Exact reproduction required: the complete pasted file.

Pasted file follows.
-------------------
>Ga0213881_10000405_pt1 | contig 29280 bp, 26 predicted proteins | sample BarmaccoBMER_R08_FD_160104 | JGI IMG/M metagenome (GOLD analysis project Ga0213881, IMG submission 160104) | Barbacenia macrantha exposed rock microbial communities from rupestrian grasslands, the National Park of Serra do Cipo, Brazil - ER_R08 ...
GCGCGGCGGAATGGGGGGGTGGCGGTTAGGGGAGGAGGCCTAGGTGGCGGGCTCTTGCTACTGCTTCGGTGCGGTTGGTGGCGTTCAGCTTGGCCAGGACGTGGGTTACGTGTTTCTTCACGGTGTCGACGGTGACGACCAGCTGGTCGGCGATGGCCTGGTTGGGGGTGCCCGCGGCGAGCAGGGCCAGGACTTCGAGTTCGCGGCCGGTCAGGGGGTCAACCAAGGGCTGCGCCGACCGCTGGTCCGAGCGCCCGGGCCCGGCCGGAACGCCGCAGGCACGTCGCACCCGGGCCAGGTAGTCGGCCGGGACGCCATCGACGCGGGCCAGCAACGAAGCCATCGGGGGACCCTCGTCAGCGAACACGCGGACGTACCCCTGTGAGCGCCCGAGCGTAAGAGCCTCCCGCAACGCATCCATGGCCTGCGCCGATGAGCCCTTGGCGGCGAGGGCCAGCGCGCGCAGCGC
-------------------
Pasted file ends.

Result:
>Ga0213881_10000405_pt1 | contig 29280 bp, 26 predicted proteins | sample BarmaccoBMER_R08_FD_160104 | JGI IMG/M metagenome (GOLD analysis project Ga0213881, IMG submission 160104) | Barbacenia macrantha exposed rock microbial communities from rupestrian grasslands, the National Park of Serra do Cipo, Brazil - ER_R08 ...
GCGCGGCGGAATGGGGGGGTGGCGGTTAGGGGAGGAGGCCTAGGTGGCGGGCTCTTGCTACTGCTTCGGTGCGGTTGGTGGCGTTCAGCTTGGCCAGGACGTGGGTTACGTGTTTCTTCACGGTGTCGACGGTGACGACCAGCTGGTCGGCGATGGCCTGGTTGGGGGTGCCCGCGGCGAGCAGGGCCAGGACTTCGAGTTCGCGGCCGGTCAGGGGGTCAACCAAGGGCTGCGCCGACCGCTGGTCCGAGCGCCCGGGCCCGGCCGGAACGCCGCAGGCACGTCGCACCCGGGCCAGGTAGTCGGCCGGGACGCCATCGACGCGGGCCAGCAACGAAGCCATCGGGGGACCCTCGTCAGCGAACACGCGGACGTACCCCTGTGAGCGCCCGAGCGTAAGAGCCTCCCGCAACGCATCCATGGCCTGCGCCGATGAGCCCTTGGCGGCGAGGGCCAGCGCGCGCAGCGC